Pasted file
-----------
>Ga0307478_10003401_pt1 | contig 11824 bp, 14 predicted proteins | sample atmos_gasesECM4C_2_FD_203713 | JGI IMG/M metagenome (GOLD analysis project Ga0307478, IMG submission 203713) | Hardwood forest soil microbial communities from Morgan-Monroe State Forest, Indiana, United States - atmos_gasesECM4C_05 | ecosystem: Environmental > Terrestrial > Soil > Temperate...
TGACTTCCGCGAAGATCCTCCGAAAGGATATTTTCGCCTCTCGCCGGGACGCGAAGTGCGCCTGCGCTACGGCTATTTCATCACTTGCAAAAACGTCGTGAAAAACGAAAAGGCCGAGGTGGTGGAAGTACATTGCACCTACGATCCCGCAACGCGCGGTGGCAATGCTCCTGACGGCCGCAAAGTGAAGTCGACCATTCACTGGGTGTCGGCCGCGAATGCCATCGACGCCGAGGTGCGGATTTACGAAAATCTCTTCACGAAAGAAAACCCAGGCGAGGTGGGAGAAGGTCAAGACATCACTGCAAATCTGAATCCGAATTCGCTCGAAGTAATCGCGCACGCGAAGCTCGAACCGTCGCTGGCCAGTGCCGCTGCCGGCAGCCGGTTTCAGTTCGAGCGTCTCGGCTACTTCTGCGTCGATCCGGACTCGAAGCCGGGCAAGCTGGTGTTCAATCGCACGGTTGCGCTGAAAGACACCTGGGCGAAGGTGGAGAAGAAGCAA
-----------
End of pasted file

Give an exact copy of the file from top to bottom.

>Ga0307478_10003401_pt1 | contig 11824 bp, 14 predicted proteins | sample atmos_gasesECM4C_2_FD_203713 | JGI IMG/M metagenome (GOLD analysis project Ga0307478, IMG submission 203713) | Hardwood forest soil microbial communities from Morgan-Monroe State Forest, Indiana, United States - atmos_gasesECM4C_05 | ecosystem: Environmental > Terrestrial > Soil > Temperate...
TGACTTCCGCGAAGATCCTCCGAAAGGATATTTTCGCCTCTCGCCGGGACGCGAAGTGCGCCTGCGCTACGGCTATTTCATCACTTGCAAAAACGTCGTGAAAAACGAAAAGGCCGAGGTGGTGGAAGTACATTGCACCTACGATCCCGCAACGCGCGGTGGCAATGCTCCTGACGGCCGCAAAGTGAAGTCGACCATTCACTGGGTGTCGGCCGCGAATGCCATCGACGCCGAGGTGCGGATTTACGAAAATCTCTTCACGAAAGAAAACCCAGGCGAGGTGGGAGAAGGTCAAGACATCACTGCAAATCTGAATCCGAATTCGCTCGAAGTAATCGCGCACGCGAAGCTCGAACCGTCGCTGGCCAGTGCCGCTGCCGGCAGCCGGTTTCAGTTCGAGCGTCTCGGCTACTTCTGCGTCGATCCGGACTCGAAGCCGGGCAAGCTGGTGTTCAATCGCACGGTTGCGCTGAAAGACACCTGGGCGAAGGTGGAGAAGAAGCAA